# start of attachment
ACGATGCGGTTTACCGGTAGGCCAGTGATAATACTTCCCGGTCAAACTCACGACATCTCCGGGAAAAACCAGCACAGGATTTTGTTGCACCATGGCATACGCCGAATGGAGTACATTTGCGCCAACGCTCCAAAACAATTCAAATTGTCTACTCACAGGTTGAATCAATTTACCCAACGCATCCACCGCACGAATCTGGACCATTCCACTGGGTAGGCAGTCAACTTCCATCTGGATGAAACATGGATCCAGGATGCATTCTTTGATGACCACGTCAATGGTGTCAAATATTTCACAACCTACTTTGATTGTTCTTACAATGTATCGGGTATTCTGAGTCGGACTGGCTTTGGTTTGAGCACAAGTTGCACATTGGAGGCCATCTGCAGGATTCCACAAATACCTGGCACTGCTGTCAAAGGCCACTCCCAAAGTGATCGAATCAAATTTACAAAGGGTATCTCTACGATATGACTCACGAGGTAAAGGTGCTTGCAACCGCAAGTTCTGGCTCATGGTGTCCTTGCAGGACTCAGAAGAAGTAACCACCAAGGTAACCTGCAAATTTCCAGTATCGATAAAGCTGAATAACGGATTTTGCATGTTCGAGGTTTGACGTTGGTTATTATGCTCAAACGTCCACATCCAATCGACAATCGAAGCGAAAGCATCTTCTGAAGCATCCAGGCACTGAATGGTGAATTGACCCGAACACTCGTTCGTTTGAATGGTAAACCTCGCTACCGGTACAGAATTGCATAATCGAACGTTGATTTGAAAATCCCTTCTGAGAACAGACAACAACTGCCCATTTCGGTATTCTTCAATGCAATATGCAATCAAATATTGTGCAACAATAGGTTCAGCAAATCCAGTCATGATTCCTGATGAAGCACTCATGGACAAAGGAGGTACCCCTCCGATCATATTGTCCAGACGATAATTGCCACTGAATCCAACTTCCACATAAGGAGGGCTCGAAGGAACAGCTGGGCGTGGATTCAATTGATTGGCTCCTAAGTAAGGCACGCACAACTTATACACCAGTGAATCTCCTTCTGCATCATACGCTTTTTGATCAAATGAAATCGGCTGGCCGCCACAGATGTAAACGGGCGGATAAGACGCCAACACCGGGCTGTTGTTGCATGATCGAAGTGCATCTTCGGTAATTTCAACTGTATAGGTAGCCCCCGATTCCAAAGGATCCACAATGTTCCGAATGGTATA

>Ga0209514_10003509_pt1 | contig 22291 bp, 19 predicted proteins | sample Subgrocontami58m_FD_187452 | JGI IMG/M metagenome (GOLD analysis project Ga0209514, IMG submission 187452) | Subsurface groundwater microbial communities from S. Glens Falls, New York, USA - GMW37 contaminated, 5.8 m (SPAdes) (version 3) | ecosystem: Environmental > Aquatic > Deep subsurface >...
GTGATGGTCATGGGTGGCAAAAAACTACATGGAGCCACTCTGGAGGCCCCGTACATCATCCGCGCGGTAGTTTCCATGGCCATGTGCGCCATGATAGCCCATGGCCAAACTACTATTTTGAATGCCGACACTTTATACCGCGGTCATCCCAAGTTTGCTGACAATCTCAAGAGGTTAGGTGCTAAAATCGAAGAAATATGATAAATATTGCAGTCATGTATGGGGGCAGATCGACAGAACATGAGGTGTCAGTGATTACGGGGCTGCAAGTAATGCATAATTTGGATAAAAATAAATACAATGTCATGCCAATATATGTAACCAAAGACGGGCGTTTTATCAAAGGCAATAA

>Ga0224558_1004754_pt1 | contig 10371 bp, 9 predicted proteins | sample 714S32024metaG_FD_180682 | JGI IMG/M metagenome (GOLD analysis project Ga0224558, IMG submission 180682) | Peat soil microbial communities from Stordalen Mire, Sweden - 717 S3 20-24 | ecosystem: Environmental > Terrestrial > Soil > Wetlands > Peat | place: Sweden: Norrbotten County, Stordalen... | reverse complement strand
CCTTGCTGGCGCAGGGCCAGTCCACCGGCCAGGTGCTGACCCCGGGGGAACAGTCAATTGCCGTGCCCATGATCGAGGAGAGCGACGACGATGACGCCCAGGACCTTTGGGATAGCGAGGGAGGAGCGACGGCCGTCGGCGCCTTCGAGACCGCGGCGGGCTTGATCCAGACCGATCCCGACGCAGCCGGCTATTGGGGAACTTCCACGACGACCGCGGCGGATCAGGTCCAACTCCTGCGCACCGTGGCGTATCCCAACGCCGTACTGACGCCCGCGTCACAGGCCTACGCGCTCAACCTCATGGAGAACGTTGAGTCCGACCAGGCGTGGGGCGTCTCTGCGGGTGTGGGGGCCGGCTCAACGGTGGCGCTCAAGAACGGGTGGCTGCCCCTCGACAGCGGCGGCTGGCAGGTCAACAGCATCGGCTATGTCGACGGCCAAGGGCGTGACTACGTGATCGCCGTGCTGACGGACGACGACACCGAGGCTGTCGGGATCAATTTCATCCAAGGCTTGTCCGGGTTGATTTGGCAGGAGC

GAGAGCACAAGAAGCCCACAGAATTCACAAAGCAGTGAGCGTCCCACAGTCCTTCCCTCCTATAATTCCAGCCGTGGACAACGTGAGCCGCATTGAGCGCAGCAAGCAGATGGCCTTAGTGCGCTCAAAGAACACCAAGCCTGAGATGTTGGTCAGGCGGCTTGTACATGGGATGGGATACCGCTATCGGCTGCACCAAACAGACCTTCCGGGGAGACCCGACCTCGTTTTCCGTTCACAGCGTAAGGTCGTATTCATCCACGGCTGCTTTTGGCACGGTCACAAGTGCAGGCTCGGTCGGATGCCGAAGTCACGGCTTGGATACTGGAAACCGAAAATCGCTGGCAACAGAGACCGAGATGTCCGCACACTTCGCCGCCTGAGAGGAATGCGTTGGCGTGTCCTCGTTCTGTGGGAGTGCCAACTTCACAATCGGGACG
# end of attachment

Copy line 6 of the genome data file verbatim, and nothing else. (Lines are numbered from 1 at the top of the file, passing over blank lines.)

GAGAGCACAAGAAGCCCACAGAATTCACAAAGCAGTGAGCGTCCCACAGTCCTTCCCTCCTATAATTCCAGCCGTGGACAACGTGAGCCGCATTGAGCGCAGCAAGCAGATGGCCTTAGTGCGCTCAAAGAACACCAAGCCTGAGATGTTGGTCAGGCGGCTTGTACATGGGATGGGATACCGCTATCGGCTGCACCAAACAGACCTTCCGGGGAGACCCGACCTCGTTTTCCGTTCACAGCGTAAGGTCGTATTCATCCACGGCTGCTTTTGGCACGGTCACAAGTGCAGGCTCGGTCGGATGCCGAAGTCACGGCTTGGATACTGGAAACCGAAAATCGCTGGCAACAGAGACCGAGATGTCCGCACACTTCGCCGCCTGAGAGGAATGCGTTGGCGTGTCCTCGTTCTGTGGGAGTGCCAACTTCACAATCGGGACG